Recently, a woman pulled out of her driveway looking one direction and turning another and hit him, he said. He was hoping to get his brakes fixed, so he could feel safe enough to start getting exercise again.
“I have poor circulation in my legs. If I sit around, I’ll end up in a wheelchair,” Hughes said and then, rubbing his belly, added: “Obesity is the No. 1 problem in the U.S. Too much fast food and not enough riding.”
Kailer doesn’t just fix bikes; he shows the riders how to care for them. He does it partly so they’ll learn how do it on their own, and partly just to get more work done, as the line for repairs grows longer.
“Those screws on top, what are those for?” asked Galen Townsend, 62, whose old, bright yellow bike was hanging from Kailer’s work stand, with a sticker that read, ‘Guaranteed World’s Finest Bicycle Precision Mechanism.” Townsend had lent his bike to a friend who crashed it.
“My friend is never getting it back again,” Townsend said. “This is my Cadillac right here.”
Although he’s handy with tools, Kailer said he is more of a biking enthusiast than mechanic. Kailer and his wife started their retirement last year by biking across the country on a tandem bicycle, averaging 50 miles a day for four months. Their bike broke down a fair bit, but he always managed to get it fixed well enough to get them to the next bike repair shop.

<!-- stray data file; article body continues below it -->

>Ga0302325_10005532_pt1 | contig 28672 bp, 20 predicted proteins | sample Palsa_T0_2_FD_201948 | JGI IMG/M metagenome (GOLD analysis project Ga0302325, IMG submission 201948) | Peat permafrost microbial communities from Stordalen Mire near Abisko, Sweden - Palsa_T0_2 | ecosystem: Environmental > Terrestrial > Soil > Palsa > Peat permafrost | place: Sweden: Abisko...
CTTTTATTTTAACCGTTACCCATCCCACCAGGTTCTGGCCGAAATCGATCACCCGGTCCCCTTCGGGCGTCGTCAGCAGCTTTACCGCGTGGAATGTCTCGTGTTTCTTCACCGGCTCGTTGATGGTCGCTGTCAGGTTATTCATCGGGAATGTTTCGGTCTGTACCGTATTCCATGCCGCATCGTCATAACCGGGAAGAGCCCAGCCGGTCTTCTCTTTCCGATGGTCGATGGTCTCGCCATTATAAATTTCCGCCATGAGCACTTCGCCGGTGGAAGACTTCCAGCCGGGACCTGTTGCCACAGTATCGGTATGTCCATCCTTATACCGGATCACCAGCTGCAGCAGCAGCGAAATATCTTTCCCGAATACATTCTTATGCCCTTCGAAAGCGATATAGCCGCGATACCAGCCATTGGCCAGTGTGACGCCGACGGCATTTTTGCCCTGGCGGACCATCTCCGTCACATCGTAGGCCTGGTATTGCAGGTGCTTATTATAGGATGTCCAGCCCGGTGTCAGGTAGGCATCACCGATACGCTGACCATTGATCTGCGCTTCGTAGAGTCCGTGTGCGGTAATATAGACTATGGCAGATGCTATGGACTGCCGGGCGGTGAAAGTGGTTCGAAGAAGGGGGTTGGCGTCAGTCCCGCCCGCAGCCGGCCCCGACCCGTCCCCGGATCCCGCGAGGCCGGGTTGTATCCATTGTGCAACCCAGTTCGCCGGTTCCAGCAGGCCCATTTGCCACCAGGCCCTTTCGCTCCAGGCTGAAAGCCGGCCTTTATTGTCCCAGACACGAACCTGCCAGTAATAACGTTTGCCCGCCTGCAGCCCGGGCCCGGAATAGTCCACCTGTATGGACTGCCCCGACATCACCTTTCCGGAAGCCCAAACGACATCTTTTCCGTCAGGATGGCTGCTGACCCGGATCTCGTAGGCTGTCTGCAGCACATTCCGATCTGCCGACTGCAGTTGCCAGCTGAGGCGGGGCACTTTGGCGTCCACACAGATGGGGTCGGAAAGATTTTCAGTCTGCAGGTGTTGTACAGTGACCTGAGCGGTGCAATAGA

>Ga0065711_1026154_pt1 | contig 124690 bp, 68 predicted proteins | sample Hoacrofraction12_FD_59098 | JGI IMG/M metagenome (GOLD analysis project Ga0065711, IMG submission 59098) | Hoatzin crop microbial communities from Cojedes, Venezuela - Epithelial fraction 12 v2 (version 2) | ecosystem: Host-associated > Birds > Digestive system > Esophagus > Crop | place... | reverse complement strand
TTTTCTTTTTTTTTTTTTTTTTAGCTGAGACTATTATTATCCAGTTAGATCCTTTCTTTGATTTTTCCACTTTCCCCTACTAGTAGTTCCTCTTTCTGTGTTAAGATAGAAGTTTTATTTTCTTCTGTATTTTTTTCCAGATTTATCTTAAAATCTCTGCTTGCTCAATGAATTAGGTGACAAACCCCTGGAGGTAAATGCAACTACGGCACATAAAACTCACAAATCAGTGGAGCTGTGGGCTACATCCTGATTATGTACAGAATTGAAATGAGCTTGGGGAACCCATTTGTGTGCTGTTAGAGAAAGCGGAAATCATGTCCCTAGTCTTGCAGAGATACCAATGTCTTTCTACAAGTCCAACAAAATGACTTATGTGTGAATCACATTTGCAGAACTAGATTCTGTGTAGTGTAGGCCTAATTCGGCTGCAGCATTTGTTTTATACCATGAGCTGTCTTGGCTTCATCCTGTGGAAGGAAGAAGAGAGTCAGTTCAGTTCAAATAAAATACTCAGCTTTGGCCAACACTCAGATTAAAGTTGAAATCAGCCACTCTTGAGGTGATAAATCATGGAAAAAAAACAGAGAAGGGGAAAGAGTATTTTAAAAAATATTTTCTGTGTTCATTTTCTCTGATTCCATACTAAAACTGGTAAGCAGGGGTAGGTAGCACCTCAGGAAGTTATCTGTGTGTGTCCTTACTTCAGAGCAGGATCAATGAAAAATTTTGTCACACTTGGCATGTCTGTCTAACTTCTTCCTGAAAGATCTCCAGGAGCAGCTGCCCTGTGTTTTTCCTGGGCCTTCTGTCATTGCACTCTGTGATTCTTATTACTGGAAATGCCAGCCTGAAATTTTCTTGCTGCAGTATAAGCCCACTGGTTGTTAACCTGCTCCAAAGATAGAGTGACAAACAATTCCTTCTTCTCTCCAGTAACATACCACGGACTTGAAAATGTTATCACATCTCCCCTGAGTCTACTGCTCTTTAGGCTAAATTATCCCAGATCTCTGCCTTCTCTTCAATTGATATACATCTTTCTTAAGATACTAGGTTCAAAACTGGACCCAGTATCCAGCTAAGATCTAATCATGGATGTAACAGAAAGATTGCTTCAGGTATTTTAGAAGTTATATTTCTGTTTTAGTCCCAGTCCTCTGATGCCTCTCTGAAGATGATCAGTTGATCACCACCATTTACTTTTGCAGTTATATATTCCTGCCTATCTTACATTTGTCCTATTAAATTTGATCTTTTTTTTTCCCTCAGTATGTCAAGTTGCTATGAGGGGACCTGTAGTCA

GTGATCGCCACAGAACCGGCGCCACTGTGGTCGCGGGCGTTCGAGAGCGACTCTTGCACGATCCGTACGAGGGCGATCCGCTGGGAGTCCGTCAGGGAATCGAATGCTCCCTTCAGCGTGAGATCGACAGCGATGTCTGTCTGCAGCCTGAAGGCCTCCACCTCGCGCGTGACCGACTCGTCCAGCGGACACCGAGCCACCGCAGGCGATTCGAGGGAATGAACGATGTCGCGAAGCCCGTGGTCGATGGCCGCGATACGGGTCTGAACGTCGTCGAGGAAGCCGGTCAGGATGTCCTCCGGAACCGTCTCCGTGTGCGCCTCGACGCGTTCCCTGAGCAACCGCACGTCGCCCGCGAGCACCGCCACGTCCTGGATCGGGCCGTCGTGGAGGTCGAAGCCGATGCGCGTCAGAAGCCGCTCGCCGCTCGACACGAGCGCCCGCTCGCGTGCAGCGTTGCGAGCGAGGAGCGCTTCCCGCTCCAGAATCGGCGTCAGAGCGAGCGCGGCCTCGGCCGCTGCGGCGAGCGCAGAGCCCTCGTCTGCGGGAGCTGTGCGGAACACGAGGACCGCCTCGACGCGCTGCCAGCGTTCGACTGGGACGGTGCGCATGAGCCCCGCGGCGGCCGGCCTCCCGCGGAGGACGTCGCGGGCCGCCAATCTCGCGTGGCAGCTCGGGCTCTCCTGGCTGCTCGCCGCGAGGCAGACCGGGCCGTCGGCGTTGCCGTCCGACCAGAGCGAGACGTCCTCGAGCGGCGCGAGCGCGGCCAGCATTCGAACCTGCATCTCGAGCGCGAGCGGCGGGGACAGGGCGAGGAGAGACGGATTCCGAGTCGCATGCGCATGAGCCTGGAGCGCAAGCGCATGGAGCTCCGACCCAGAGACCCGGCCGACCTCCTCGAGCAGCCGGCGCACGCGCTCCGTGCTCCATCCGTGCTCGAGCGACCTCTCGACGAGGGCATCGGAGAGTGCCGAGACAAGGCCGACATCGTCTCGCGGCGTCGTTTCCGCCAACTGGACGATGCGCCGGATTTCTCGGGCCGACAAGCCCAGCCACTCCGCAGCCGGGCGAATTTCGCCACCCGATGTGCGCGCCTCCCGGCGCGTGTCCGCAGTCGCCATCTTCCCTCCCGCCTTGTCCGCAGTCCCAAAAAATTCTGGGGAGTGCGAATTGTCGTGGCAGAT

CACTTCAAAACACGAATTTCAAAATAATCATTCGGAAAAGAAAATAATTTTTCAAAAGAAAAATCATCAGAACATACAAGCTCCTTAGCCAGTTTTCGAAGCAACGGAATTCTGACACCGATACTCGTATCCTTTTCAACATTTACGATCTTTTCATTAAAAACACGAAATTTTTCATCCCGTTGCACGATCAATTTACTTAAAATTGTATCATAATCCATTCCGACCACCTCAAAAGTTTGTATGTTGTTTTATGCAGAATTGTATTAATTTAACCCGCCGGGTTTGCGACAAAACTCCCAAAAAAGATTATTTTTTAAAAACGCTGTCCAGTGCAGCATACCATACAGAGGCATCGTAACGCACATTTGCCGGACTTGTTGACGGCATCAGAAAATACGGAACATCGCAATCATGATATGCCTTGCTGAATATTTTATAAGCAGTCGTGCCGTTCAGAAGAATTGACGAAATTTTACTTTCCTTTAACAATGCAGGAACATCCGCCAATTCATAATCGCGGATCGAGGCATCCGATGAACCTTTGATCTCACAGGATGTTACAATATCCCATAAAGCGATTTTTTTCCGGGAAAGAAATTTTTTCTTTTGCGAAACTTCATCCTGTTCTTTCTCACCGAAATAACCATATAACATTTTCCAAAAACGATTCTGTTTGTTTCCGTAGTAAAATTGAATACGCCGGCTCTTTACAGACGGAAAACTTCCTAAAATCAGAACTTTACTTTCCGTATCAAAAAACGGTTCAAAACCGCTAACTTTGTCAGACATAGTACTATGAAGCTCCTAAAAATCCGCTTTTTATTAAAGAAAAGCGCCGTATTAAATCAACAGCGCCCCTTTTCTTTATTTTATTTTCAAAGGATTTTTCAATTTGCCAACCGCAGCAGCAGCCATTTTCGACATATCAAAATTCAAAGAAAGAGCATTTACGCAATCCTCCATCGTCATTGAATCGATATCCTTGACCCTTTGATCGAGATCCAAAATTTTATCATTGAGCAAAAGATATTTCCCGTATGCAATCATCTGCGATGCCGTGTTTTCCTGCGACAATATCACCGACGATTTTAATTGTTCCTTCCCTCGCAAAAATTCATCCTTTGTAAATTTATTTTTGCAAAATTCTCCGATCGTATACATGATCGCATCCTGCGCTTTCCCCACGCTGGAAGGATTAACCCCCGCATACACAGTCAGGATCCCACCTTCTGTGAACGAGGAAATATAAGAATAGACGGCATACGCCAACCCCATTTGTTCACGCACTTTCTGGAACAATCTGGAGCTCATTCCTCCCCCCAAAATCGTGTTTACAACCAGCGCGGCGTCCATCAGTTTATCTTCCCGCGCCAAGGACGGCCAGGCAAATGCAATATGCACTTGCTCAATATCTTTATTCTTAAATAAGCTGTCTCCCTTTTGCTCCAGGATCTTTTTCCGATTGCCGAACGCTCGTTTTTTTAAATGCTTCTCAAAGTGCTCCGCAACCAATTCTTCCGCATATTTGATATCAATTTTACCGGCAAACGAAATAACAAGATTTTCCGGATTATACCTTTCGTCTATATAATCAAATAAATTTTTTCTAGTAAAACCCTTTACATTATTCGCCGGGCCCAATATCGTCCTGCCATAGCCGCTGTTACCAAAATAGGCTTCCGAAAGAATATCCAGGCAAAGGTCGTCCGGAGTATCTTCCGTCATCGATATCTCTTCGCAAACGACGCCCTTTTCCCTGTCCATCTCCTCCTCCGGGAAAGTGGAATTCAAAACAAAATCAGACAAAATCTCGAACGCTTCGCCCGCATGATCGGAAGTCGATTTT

Scott Smiley, 39, who had just received his first bike from a worker at the Union Rescue Mission the previous day, said he was able to bike between Open Door, where he goes to eat, and the Mission, where he sleeps in 20 minutes. It takes two hours to walk, he said.
The donated bike was in pretty good repair, except for its half-broken pedals.
It was already noon, the hour when Kailer was supposed to have started heading back to his home in west Wichita, when Jacob Cole, 42, showed up wearing two baseball caps – one on top of the other – and asked if he could borrow a couple of Kailer’s tools.
As Cole ripped off his broken chain guard with Kailer’s pliars, the bells on the First United Methodist Church across the street started to ring. “Praise the Lord! Praise the Lord,” Cole sang as he worked, his pitch modulating perfectly with the bells. “I’m a Christian, brother,” Cole said. “That’s my highest calling. God wants me to sing for the people.”
Cole is also a drug addict and a convicted drunken driver, he said, who was sober on the day he wanted to get his bike fixed but not the night before.
Cole’s bike had a lot of problems. “I can’t figure out where to begin,” Kailer said. “I need to triage here and decide what’s most important.”
But Cole had to go, he said. So Kailer gave him his bike back, even though he wasn’t finished. This was par for the course, he said – he fixed bikes as long as they let him. At least he had got the brakes working. “I can only do what I can do,” he said.
Cole popped a wheelie for the first time since he was a kid and shouted back over his shoulder, “God bless you, Mr. Lawyer.”